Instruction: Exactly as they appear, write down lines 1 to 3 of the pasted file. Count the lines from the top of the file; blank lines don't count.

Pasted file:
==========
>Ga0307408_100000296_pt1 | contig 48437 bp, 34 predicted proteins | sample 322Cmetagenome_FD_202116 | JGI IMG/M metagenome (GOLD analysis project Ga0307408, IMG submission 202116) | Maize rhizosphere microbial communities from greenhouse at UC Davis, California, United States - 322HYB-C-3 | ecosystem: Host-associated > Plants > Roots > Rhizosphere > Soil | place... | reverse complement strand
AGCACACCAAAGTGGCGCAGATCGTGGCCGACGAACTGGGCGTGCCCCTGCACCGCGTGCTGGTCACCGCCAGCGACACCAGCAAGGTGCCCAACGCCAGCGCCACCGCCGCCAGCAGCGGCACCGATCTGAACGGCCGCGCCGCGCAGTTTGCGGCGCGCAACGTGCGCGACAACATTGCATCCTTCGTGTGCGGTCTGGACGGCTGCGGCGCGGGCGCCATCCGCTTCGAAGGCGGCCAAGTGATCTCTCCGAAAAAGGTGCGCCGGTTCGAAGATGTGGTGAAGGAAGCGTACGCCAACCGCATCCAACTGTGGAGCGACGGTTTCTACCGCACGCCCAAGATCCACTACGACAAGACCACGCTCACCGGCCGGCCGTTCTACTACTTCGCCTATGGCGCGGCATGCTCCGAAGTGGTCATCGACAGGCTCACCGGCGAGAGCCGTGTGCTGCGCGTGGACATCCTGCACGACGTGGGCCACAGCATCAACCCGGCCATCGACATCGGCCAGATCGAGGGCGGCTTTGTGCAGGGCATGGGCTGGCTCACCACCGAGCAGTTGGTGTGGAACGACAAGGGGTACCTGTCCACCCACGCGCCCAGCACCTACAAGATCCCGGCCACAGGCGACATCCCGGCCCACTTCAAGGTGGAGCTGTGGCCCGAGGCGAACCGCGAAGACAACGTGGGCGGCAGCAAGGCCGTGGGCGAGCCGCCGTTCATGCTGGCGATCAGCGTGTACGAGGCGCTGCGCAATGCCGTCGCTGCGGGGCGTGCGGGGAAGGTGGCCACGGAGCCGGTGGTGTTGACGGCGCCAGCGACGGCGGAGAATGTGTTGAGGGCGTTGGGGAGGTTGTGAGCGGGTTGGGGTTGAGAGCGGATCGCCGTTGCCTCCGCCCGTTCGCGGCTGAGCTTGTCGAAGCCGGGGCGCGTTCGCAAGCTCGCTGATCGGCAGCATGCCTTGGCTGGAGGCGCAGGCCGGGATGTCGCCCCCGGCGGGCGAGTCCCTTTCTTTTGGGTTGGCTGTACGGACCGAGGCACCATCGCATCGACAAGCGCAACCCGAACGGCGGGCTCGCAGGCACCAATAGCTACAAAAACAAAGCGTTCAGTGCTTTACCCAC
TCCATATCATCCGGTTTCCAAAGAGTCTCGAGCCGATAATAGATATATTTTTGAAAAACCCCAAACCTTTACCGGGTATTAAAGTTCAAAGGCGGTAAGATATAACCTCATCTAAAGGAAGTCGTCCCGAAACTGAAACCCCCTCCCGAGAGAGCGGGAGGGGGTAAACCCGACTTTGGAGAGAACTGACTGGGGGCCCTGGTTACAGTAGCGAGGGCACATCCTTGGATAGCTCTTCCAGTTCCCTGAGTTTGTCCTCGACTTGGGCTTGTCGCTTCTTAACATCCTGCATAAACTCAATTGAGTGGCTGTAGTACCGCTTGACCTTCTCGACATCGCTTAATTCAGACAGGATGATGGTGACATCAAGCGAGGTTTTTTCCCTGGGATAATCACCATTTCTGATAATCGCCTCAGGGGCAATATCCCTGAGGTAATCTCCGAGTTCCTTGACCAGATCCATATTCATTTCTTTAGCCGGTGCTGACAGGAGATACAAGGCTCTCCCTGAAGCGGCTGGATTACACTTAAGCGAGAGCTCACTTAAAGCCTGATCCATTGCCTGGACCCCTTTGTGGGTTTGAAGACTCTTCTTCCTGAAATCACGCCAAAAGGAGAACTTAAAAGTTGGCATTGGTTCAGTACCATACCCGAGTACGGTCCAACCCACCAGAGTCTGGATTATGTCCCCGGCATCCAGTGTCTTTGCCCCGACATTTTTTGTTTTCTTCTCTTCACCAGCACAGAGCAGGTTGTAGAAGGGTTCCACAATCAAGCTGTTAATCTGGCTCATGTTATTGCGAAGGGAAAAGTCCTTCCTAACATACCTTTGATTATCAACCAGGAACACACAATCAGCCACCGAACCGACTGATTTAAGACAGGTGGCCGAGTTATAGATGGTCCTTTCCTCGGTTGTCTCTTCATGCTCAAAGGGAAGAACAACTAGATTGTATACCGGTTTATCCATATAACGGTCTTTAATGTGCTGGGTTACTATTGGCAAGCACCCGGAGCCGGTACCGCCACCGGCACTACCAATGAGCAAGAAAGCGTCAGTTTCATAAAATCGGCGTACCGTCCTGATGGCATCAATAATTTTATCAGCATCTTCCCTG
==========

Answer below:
>Ga0307408_100000296_pt1 | contig 48437 bp, 34 predicted proteins | sample 322Cmetagenome_FD_202116 | JGI IMG/M metagenome (GOLD analysis project Ga0307408, IMG submission 202116) | Maize rhizosphere microbial communities from greenhouse at UC Davis, California, United States - 322HYB-C-3 | ecosystem: Host-associated > Plants > Roots > Rhizosphere > Soil | place... | reverse complement strand
AGCACACCAAAGTGGCGCAGATCGTGGCCGACGAACTGGGCGTGCCCCTGCACCGCGTGCTGGTCACCGCCAGCGACACCAGCAAGGTGCCCAACGCCAGCGCCACCGCCGCCAGCAGCGGCACCGATCTGAACGGCCGCGCCGCGCAGTTTGCGGCGCGCAACGTGCGCGACAACATTGCATCCTTCGTGTGCGGTCTGGACGGCTGCGGCGCGGGCGCCATCCGCTTCGAAGGCGGCCAAGTGATCTCTCCGAAAAAGGTGCGCCGGTTCGAAGATGTGGTGAAGGAAGCGTACGCCAACCGCATCCAACTGTGGAGCGACGGTTTCTACCGCACGCCCAAGATCCACTACGACAAGACCACGCTCACCGGCCGGCCGTTCTACTACTTCGCCTATGGCGCGGCATGCTCCGAAGTGGTCATCGACAGGCTCACCGGCGAGAGCCGTGTGCTGCGCGTGGACATCCTGCACGACGTGGGCCACAGCATCAACCCGGCCATCGACATCGGCCAGATCGAGGGCGGCTTTGTGCAGGGCATGGGCTGGCTCACCACCGAGCAGTTGGTGTGGAACGACAAGGGGTACCTGTCCACCCACGCGCCCAGCACCTACAAGATCCCGGCCACAGGCGACATCCCGGCCCACTTCAAGGTGGAGCTGTGGCCCGAGGCGAACCGCGAAGACAACGTGGGCGGCAGCAAGGCCGTGGGCGAGCCGCCGTTCATGCTGGCGATCAGCGTGTACGAGGCGCTGCGCAATGCCGTCGCTGCGGGGCGTGCGGGGAAGGTGGCCACGGAGCCGGTGGTGTTGACGGCGCCAGCGACGGCGGAGAATGTGTTGAGGGCGTTGGGGAGGTTGTGAGCGGGTTGGGGTTGAGAGCGGATCGCCGTTGCCTCCGCCCGTTCGCGGCTGAGCTTGTCGAAGCCGGGGCGCGTTCGCAAGCTCGCTGATCGGCAGCATGCCTTGGCTGGAGGCGCAGGCCGGGATGTCGCCCCCGGCGGGCGAGTCCCTTTCTTTTGGGTTGGCTGTACGGACCGAGGCACCATCGCATCGACAAGCGCAACCCGAACGGCGGGCTCGCAGGCACCAATAGCTACAAAAACAAAGCGTTCAGTGCTTTACCCAC
TCCATATCATCCGGTTTCCAAAGAGTCTCGAGCCGATAATAGATATATTTTTGAAAAACCCCAAACCTTTACCGGGTATTAAAGTTCAAAGGCGGTAAGATATAACCTCATCTAAAGGAAGTCGTCCCGAAACTGAAACCCCCTCCCGAGAGAGCGGGAGGGGGTAAACCCGACTTTGGAGAGAACTGACTGGGGGCCCTGGTTACAGTAGCGAGGGCACATCCTTGGATAGCTCTTCCAGTTCCCTGAGTTTGTCCTCGACTTGGGCTTGTCGCTTCTTAACATCCTGCATAAACTCAATTGAGTGGCTGTAGTACCGCTTGACCTTCTCGACATCGCTTAATTCAGACAGGATGATGGTGACATCAAGCGAGGTTTTTTCCCTGGGATAATCACCATTTCTGATAATCGCCTCAGGGGCAATATCCCTGAGGTAATCTCCGAGTTCCTTGACCAGATCCATATTCATTTCTTTAGCCGGTGCTGACAGGAGATACAAGGCTCTCCCTGAAGCGGCTGGATTACACTTAAGCGAGAGCTCACTTAAAGCCTGATCCATTGCCTGGACCCCTTTGTGGGTTTGAAGACTCTTCTTCCTGAAATCACGCCAAAAGGAGAACTTAAAAGTTGGCATTGGTTCAGTACCATACCCGAGTACGGTCCAACCCACCAGAGTCTGGATTATGTCCCCGGCATCCAGTGTCTTTGCCCCGACATTTTTTGTTTTCTTCTCTTCACCAGCACAGAGCAGGTTGTAGAAGGGTTCCACAATCAAGCTGTTAATCTGGCTCATGTTATTGCGAAGGGAAAAGTCCTTCCTAACATACCTTTGATTATCAACCAGGAACACACAATCAGCCACCGAACCGACTGATTTAAGACAGGTGGCCGAGTTATAGATGGTCCTTTCCTCGGTTGTCTCTTCATGCTCAAAGGGAAGAACAACTAGATTGTATACCGGTTTATCCATATAACGGTCTTTAATGTGCTGGGTTACTATTGGCAAGCACCCGGAGCCGGTACCGCCACCGGCACTACCAATGAGCAAGAAAGCGTCAGTTTCATAAAATCGGCGTACCGTCCTGATGGCATCAATAATTTTATCAGCATCTTCCCTG